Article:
Other than parenting, being a teacher is the best, most enjoyable and hardest job I can imagine. It is the most challenging, thought-provoking and rewarding 24-hour-a-day job that gives both immediate feedback and none at all. For decades I've read articles about teachers who are burdened by taking on additional unwanted roles for "students today" including: parent, social worker, confidant, psychologist, and friend. Those articles irritate me. Let's face it, if people actually go into education thinking they are simply going to teach their subject(s) to their class of students during school hours, they should definitely look into other lines of work requiring less energy and initiative. Teachers have always known that it takes a village to raise a child!
In my tenure teaching elementary, middle school and college students, any given day could be described as: fun, exasperating, tiring, insightful, energizing, great, hilarious, and problematic. (I could have probably described a few days using ALL of those...) I entered my classroom each day with high hopes, high expectations, and the idea that we're all going to work hard and learn together. My rules were simple. I had words above my board like caring, initiative, responsibility, effort, problem solving, integrity, teamwork, and perseverance. Along with my number one rule of "No Put Downs," they were my classroom rules. My students didn't always follow every rule, no one is perfect, but the rules were clear, consistent, and always on display. Regardless of the behavior, students knew that my classroom had hugs, smiles, a really ridiculous joke every now and then, and granola bars in my bottom drawer for anyone who forgot lunch.
My school days began around 5:00 a.m. with coffee, and then some more coffee and loads of excitement to see my students again. I loved being a teacher and, until I had kids of my own, it defined me. Each year my students had my school, home and cell phone numbers. Several teachers were aghast that I gave out my home and cell phone numbers, but I wanted my students to always be able to reach me. Despite what people may think, I did not live at school and did not constantly check my email. If students only had my school email and phone number, there would be many hours a day that they'd be unable to reach me; therefore, parents and students could likely go to sleep without their questions answered. I didn't want that. I asked my students to try to problem solve their way through their question first by researching it and asking a friend or two, and then contact me if they were still unsure. I also asked them to please not take advantage of having my cell phone number and no one ever did. Throughout the day (or evening until 9:00 p.m.) I would get some emails, or notes or calls from students and parents about a variety of issues. It could be a homework question, a family problem, or even a student who wanted me to know that she really tried on that quiz. I called and emailed them, too. Parents tended to be shocked that I called to tell them about something wonderful or funny their child did in class that day, but I loved their child and I wanted them to know it. If I needed to make a call about a not-so-wonderful thing their child did in class, it was that much easier for me and for them.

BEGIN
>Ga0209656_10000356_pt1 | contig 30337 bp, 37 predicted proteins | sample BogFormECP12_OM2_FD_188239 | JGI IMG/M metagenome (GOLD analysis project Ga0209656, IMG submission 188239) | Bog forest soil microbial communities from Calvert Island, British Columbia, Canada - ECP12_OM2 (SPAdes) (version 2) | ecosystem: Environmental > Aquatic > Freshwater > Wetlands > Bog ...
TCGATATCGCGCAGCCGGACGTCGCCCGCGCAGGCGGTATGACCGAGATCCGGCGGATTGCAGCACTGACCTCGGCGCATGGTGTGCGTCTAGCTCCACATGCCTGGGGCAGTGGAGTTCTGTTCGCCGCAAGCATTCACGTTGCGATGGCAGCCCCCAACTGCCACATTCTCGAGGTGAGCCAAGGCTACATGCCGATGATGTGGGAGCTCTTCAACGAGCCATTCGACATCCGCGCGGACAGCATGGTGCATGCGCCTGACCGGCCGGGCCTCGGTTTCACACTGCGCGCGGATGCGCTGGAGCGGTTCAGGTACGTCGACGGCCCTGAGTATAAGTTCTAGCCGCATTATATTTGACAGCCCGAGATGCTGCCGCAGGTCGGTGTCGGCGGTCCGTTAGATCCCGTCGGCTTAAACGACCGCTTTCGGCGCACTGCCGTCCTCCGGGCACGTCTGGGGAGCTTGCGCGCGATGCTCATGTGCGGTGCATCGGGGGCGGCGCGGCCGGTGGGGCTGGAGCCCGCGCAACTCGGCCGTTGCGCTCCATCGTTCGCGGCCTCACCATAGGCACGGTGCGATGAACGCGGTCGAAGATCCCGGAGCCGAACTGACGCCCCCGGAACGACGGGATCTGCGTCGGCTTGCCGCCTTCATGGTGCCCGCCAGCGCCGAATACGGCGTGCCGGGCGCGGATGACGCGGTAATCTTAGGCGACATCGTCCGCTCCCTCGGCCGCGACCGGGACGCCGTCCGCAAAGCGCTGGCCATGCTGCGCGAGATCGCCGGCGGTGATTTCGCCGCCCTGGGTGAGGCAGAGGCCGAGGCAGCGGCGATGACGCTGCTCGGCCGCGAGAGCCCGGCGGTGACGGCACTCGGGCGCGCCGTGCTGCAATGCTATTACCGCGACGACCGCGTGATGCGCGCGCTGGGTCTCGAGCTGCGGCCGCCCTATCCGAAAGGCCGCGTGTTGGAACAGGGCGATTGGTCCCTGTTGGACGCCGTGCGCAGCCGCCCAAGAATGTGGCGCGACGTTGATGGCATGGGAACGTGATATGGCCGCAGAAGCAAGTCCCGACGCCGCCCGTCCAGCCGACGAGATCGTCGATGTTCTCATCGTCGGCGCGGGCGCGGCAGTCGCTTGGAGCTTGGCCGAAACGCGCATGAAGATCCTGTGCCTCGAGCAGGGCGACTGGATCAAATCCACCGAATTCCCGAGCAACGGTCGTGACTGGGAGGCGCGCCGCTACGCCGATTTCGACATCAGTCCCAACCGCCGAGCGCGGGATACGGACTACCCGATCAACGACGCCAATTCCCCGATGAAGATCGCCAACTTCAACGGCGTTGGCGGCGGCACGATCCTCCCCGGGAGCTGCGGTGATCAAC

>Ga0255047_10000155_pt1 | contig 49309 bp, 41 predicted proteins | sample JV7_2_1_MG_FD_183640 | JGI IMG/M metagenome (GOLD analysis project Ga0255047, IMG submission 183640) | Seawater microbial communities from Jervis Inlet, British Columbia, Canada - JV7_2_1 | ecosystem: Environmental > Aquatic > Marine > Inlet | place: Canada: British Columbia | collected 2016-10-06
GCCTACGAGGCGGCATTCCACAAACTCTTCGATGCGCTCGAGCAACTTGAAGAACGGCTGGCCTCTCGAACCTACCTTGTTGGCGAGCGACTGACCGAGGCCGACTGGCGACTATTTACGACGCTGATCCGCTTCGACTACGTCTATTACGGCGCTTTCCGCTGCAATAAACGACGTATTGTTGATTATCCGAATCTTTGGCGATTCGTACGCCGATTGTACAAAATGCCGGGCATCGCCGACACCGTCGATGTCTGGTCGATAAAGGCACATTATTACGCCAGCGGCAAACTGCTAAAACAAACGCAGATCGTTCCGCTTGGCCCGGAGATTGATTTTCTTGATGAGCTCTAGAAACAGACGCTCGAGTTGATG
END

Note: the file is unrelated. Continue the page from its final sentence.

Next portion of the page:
There seem to be two schools of thought about "sharing one's personal life" with students. I always let my students know I was human. I told them about running my first (and only) 10k, invited them to my wedding, (no, not the reception) and told them a few funny stories along the way about my cats and my kids. I always found time to let my students know I was a real person. I still keep in touch with lots of my students, many of whom have children of their own now. They may remember details of some stories, but mostly they recall how they felt in my class and how I cared about them as a person first, student second.